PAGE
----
We asked some influential thinkers and doers what they make of the Supreme Court’s health-care ruling and its potential impact on sustainability, democracy, and America. See what they have to say below. (This is our second batch of responses; check out the first.)

Van Jones, president and cofounder of Rebuild the Dream

When we put our minimum against our opponents’ maximum, we lose — that’s Wisconsin. When we put our maximum against their maximum, we win — that’s health care.

If anybody thinks that the Supreme Court was immune to the full-out offensive on their legitimacy, they’re not paying attention. Justice Roberts could see the Supreme Court used to be the most highly estimated institution in American life and it is now chasing Congress down the sewer pipe. This ruling was 100 percent a response to the American people’s disgust with the blatantly partisan role that the Supreme Court was taking on, making the Roberts Supreme Court synonymous with pure, crass politics. But that didn’t come out of the clear blue sky; people put up a big fight about what kind of Supreme Court this is.

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It’s become very fashionable to be cynical, to say politics doesn’t matter, that it all sucks. But then look at the people who say that: When we lose in Wisconsin, they’re depressed. When we win in the Supreme Court, they’re happy. So maybe this stuff does matter a little bit after all. And since we’re going to be happy or sad as the result of the outcomes, maybe we should do a little bit more than we’ve been doing the last couple years.

Gary Hirshberg, cofounder and chair of Stonyfield

I am relieved and in fact a bit shocked that this Court validated the Obama administration’s contention that the Affordable Care Act is constitutional.  I’m relieved because America is getting sicker and this law ensures that middle-class families will get the security they deserve and protects every American from the worst insurance-company abuses. I am shocked because this Court has five members who I feel have been very activist and partisan in support of American corporate overreach and I felt sure they would side with the insurance companies in trying to undo something that clearly benefits average citizens over the health-care providers.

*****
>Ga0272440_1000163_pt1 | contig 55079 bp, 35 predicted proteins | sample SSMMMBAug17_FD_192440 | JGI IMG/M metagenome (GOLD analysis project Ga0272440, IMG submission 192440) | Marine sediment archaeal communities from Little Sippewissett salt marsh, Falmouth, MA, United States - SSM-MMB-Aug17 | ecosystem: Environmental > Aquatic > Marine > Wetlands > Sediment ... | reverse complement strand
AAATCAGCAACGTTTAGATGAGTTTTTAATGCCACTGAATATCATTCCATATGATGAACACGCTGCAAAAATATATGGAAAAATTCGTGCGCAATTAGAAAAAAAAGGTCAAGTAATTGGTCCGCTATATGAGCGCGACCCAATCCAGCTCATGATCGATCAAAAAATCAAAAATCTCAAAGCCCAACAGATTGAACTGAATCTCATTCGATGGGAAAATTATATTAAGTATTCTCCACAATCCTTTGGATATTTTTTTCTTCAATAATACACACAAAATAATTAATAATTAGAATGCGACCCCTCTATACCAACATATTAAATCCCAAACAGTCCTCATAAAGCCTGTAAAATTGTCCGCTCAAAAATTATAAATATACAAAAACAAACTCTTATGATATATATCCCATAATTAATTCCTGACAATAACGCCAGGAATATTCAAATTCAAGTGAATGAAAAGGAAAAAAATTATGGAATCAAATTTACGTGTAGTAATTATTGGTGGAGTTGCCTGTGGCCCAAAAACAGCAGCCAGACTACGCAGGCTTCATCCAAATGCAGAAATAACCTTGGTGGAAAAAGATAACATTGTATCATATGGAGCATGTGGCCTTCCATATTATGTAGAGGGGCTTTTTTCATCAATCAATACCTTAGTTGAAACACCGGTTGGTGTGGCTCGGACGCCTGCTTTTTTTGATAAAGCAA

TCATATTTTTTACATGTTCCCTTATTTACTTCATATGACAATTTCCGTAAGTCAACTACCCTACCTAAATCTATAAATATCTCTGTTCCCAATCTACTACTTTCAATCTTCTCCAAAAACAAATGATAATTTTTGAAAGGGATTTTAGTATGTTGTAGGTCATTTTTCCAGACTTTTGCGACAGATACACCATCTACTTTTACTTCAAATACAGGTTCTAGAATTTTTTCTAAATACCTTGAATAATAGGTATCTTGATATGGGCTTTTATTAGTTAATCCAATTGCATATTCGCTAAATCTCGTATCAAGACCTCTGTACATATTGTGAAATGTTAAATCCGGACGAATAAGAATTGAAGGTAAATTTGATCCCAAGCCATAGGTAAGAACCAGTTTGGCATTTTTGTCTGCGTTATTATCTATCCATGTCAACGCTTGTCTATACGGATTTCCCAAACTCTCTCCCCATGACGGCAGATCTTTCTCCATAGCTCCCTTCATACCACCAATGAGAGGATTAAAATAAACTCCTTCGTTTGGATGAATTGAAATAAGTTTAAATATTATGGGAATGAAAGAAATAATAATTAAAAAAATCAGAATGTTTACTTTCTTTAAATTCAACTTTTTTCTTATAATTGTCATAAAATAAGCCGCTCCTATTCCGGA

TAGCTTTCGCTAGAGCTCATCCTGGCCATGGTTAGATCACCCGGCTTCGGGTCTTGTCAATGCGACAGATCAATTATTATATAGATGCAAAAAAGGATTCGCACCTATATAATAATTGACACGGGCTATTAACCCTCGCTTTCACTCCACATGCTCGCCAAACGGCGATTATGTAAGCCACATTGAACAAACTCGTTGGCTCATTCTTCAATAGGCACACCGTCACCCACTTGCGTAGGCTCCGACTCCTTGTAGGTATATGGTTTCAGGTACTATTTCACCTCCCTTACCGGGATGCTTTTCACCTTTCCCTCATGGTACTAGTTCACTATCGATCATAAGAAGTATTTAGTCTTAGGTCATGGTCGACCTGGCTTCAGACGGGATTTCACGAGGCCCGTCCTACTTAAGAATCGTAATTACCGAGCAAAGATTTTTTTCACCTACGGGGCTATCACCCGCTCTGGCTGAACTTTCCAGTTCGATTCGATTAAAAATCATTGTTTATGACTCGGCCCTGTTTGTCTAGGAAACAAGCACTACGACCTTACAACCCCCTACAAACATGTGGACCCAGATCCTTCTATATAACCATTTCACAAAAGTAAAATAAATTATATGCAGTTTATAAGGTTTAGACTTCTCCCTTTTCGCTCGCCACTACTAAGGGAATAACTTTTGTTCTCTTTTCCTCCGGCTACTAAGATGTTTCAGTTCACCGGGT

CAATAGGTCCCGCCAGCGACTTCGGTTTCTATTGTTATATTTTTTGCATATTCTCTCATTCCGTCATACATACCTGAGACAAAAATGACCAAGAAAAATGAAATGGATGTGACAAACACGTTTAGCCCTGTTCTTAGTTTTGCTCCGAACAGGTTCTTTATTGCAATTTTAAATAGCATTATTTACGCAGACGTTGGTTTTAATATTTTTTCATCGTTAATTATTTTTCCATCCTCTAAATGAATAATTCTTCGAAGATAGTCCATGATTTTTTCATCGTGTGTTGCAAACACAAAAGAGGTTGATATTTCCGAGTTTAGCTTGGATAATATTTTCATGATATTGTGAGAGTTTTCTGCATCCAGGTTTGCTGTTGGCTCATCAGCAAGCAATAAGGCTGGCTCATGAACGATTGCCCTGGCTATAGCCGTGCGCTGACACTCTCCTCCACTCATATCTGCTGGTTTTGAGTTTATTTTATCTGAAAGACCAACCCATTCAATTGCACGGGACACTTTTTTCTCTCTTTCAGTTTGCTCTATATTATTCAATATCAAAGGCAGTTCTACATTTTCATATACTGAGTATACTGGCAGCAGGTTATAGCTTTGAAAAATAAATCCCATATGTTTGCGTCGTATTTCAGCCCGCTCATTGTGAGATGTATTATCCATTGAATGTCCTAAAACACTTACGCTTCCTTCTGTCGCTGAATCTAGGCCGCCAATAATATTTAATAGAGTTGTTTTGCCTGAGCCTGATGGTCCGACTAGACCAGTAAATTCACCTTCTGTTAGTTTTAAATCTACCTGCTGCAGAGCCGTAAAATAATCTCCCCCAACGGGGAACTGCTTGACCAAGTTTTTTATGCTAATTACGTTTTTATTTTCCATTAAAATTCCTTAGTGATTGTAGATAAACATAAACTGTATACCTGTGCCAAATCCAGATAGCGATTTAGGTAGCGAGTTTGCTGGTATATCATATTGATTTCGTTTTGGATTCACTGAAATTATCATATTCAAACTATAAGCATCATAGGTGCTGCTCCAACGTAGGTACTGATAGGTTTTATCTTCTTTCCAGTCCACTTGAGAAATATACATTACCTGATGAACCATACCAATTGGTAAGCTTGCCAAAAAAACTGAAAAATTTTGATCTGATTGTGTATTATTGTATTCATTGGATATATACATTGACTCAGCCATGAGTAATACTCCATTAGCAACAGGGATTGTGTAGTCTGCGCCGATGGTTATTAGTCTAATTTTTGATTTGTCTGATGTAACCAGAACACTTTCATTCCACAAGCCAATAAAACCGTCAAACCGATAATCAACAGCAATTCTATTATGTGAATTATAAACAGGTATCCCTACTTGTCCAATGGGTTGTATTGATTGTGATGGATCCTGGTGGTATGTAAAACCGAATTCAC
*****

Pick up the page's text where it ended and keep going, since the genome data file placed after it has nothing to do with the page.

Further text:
To be clear, “Obamacare” only starts to address the deeply broken state of Americans’ health and wellness. Whether through skyrocketing obesity, diabetes, or cancer rates, it is clear that our modern food system is making us sicker, and we need to understand that aside from the moral and ethical tragedies, these trends are both devastating to our economy and completely preventable. While what we really need is comprehensive preventative-care policy that rewards reduced sugar consumption, increased exercise, and elimination of chemicals and additives in our foods, agriculture, and environment, the Affordable Care Act at least starts to catch us up with the kinds of care and protections that any civilized nation ought to provide its citizens.

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Samhita Mukhopadhyay, executive editor of Feministing

A general lack of education around the specifics of the Affordable Care Act allowed untrue rumors about exactly who this act would help to flourish. Many thought we were on a slippery slope to Sweden (imagine that!), but the reality is much different. The Supreme Court took a stand today in favor of a plan that will ensure our elderly have access, those under 26 can stay on their parents’ insurance, women of all incomes will get access to preventative, gyn, and maternal care, and those of us who are uninsured will have access to affordable care. These are just a few ways this plan will make people’s lives better. That’s not radical — that’s responsible!

The fact that affordable health insurance is such a partisan issue today is appalling — the very fabric of a society should prioritize the health of its citizenry, and any politician who doesn’t stand for that isn’t focused on the well-being of the people of the nation.

Alex Steffen, writer

The decision is a small victory for the idea that equity, foresight, and prosperity are symbiotic. Our interdependence means that if we want a prosperous nation, we need to think ahead and think about everyone. The same, it turns out, is true for the other species who coinhabit our planet and on whom we depend. In the end, it’s all one big community on one small rock. Perhaps PlanetCare can come next?

[UPDATE, 6/29/12: Here’s one more:]

Michel Nischan, president and CEO of Wholesome Wave

Now that the Supreme Court has upheld the Affordable Care Act, we can very much look forward to Liberty, Justice and Well-Being for all, rather than Expensive Medicine for all. By affirming the constitutionality of the healthcare reform law, the highest court in the land has protected vitally important health and wellness provisions in the legislation that sets the stage for America to once again become one of the healthiest nations on earth. These provisions are designed to keep Americans from developing preventable diseases such as heart disease or type 2 diabetes — diseases linked to unhealthy eating, something often unavoidable for people living in poverty.